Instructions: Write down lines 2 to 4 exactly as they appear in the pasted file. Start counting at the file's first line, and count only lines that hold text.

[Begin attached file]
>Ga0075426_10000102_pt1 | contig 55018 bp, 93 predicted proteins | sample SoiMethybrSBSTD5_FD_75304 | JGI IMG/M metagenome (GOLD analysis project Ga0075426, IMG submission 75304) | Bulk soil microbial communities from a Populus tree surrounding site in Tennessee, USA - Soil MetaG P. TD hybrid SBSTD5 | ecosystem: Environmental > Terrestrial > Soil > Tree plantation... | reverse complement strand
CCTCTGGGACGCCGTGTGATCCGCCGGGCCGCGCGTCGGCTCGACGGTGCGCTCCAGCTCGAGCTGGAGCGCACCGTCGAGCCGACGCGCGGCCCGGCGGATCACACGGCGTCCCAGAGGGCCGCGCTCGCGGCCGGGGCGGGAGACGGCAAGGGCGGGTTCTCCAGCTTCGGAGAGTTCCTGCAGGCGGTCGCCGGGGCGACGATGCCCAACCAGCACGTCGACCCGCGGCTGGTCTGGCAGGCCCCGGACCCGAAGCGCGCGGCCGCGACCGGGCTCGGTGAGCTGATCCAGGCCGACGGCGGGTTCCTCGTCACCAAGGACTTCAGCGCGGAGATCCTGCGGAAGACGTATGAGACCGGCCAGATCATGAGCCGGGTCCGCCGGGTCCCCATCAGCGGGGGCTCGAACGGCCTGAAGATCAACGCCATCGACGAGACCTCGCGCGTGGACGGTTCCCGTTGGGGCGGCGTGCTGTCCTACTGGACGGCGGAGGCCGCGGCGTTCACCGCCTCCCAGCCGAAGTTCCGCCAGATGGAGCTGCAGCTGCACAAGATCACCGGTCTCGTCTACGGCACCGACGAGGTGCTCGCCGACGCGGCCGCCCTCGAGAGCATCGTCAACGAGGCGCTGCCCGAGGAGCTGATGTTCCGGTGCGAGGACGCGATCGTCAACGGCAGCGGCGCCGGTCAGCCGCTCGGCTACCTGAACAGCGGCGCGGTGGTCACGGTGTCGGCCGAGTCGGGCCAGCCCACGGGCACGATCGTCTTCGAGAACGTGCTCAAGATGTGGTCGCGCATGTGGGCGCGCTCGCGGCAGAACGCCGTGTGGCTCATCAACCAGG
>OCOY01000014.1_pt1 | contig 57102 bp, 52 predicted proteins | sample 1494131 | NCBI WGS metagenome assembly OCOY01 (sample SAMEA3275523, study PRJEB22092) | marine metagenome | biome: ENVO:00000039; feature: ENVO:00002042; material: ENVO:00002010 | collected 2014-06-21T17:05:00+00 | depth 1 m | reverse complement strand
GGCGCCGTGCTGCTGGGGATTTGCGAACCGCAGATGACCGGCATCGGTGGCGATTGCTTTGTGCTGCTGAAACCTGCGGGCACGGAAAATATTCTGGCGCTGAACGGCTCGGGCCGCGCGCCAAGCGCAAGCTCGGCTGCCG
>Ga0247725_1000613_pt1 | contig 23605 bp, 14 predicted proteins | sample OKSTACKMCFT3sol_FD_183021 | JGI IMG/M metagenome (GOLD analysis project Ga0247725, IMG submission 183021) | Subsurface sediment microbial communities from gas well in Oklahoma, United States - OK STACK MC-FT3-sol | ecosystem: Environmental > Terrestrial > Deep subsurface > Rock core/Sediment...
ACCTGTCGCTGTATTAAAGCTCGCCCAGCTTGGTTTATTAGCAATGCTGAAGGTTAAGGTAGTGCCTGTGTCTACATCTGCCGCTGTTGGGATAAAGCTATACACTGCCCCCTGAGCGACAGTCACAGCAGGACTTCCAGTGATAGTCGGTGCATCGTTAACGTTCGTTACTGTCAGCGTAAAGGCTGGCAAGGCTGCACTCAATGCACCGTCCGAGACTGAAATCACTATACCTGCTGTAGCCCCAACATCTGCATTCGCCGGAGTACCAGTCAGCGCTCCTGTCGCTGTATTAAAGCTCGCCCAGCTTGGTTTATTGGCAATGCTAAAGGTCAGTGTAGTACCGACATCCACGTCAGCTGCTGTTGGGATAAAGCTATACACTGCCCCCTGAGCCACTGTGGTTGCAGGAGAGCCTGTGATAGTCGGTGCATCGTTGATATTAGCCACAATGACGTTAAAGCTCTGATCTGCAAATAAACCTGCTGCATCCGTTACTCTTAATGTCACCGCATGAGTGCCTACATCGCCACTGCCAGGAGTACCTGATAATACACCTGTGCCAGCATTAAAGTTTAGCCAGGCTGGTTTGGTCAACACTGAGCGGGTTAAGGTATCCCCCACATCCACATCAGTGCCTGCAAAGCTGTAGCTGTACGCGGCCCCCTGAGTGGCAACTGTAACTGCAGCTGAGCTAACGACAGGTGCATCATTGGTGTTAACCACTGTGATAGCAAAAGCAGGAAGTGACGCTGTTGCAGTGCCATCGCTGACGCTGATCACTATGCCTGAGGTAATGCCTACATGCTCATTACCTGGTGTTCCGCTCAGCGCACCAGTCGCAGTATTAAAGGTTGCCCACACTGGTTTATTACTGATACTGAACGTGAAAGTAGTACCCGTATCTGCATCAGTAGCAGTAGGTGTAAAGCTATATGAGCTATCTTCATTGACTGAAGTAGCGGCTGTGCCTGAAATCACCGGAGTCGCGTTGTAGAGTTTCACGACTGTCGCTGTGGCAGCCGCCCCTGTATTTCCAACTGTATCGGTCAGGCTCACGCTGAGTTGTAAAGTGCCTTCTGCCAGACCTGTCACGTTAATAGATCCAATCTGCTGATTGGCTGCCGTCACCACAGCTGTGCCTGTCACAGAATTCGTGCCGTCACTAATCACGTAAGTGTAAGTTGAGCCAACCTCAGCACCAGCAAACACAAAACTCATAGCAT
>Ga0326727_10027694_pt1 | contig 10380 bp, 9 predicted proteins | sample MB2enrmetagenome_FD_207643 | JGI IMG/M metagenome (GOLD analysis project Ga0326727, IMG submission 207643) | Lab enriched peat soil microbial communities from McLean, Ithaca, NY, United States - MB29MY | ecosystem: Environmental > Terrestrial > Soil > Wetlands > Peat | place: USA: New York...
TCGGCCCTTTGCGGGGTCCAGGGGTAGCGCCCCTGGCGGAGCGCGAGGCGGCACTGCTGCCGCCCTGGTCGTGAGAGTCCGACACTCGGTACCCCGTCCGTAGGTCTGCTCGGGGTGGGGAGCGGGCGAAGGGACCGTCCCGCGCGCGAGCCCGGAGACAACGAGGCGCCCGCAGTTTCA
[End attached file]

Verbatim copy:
CCTCTGGGACGCCGTGTGATCCGCCGGGCCGCGCGTCGGCTCGACGGTGCGCTCCAGCTCGAGCTGGAGCGCACCGTCGAGCCGACGCGCGGCCCGGCGGATCACACGGCGTCCCAGAGGGCCGCGCTCGCGGCCGGGGCGGGAGACGGCAAGGGCGGGTTCTCCAGCTTCGGAGAGTTCCTGCAGGCGGTCGCCGGGGCGACGATGCCCAACCAGCACGTCGACCCGCGGCTGGTCTGGCAGGCCCCGGACCCGAAGCGCGCGGCCGCGACCGGGCTCGGTGAGCTGATCCAGGCCGACGGCGGGTTCCTCGTCACCAAGGACTTCAGCGCGGAGATCCTGCGGAAGACGTATGAGACCGGCCAGATCATGAGCCGGGTCCGCCGGGTCCCCATCAGCGGGGGCTCGAACGGCCTGAAGATCAACGCCATCGACGAGACCTCGCGCGTGGACGGTTCCCGTTGGGGCGGCGTGCTGTCCTACTGGACGGCGGAGGCCGCGGCGTTCACCGCCTCCCAGCCGAAGTTCCGCCAGATGGAGCTGCAGCTGCACAAGATCACCGGTCTCGTCTACGGCACCGACGAGGTGCTCGCCGACGCGGCCGCCCTCGAGAGCATCGTCAACGAGGCGCTGCCCGAGGAGCTGATGTTCCGGTGCGAGGACGCGATCGTCAACGGCAGCGGCGCCGGTCAGCCGCTCGGCTACCTGAACAGCGGCGCGGTGGTCACGGTGTCGGCCGAGTCGGGCCAGCCCACGGGCACGATCGTCTTCGAGAACGTGCTCAAGATGTGGTCGCGCATGTGGGCGCGCTCGCGGCAGAACGCCGTGTGGCTCATCAACCAGG
>OCOY01000014.1_pt1 | contig 57102 bp, 52 predicted proteins | sample 1494131 | NCBI WGS metagenome assembly OCOY01 (sample SAMEA3275523, study PRJEB22092) | marine metagenome | biome: ENVO:00000039; feature: ENVO:00002042; material: ENVO:00002010 | collected 2014-06-21T17:05:00+00 | depth 1 m | reverse complement strand
GGCGCCGTGCTGCTGGGGATTTGCGAACCGCAGATGACCGGCATCGGTGGCGATTGCTTTGTGCTGCTGAAACCTGCGGGCACGGAAAATATTCTGGCGCTGAACGGCTCGGGCCGCGCGCCAAGCGCAAGCTCGGCTGCCG